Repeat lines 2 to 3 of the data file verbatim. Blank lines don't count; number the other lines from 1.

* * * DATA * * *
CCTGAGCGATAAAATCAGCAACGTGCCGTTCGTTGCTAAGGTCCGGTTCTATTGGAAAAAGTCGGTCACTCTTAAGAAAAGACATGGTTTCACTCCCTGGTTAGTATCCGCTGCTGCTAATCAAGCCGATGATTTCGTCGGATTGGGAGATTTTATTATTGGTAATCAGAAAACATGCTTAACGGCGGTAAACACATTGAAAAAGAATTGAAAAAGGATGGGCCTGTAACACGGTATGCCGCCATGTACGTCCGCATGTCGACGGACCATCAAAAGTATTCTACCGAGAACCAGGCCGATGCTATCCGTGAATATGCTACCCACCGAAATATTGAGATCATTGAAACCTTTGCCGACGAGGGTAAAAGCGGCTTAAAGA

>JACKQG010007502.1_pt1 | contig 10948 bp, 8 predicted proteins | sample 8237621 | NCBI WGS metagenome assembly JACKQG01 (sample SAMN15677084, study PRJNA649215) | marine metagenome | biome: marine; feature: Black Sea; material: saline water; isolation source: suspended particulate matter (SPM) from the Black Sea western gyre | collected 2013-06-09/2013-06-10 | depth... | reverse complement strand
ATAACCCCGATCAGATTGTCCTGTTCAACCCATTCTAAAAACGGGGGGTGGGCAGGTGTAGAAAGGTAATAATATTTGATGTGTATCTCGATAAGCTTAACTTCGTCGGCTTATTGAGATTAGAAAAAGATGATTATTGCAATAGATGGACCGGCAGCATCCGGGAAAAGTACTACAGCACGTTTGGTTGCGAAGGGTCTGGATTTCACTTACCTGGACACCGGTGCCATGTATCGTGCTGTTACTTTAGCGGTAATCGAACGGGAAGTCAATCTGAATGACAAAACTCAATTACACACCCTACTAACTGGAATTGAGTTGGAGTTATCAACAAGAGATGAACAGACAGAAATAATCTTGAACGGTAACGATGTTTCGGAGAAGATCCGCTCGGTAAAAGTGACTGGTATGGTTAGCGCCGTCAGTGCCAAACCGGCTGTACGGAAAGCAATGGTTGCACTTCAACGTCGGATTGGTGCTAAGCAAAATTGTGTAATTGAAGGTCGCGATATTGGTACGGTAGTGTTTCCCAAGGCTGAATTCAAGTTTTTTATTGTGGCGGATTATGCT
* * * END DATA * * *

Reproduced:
>JACKQG010007502.1_pt1 | contig 10948 bp, 8 predicted proteins | sample 8237621 | NCBI WGS metagenome assembly JACKQG01 (sample SAMN15677084, study PRJNA649215) | marine metagenome | biome: marine; feature: Black Sea; material: saline water; isolation source: suspended particulate matter (SPM) from the Black Sea western gyre | collected 2013-06-09/2013-06-10 | depth... | reverse complement strand
ATAACCCCGATCAGATTGTCCTGTTCAACCCATTCTAAAAACGGGGGGTGGGCAGGTGTAGAAAGGTAATAATATTTGATGTGTATCTCGATAAGCTTAACTTCGTCGGCTTATTGAGATTAGAAAAAGATGATTATTGCAATAGATGGACCGGCAGCATCCGGGAAAAGTACTACAGCACGTTTGGTTGCGAAGGGTCTGGATTTCACTTACCTGGACACCGGTGCCATGTATCGTGCTGTTACTTTAGCGGTAATCGAACGGGAAGTCAATCTGAATGACAAAACTCAATTACACACCCTACTAACTGGAATTGAGTTGGAGTTATCAACAAGAGATGAACAGACAGAAATAATCTTGAACGGTAACGATGTTTCGGAGAAGATCCGCTCGGTAAAAGTGACTGGTATGGTTAGCGCCGTCAGTGCCAAACCGGCTGTACGGAAAGCAATGGTTGCACTTCAACGTCGGATTGGTGCTAAGCAAAATTGTGTAATTGAAGGTCGCGATATTGGTACGGTAGTGTTTCCCAAGGCTGAATTCAAGTTTTTTATTGTGGCGGATTATGCT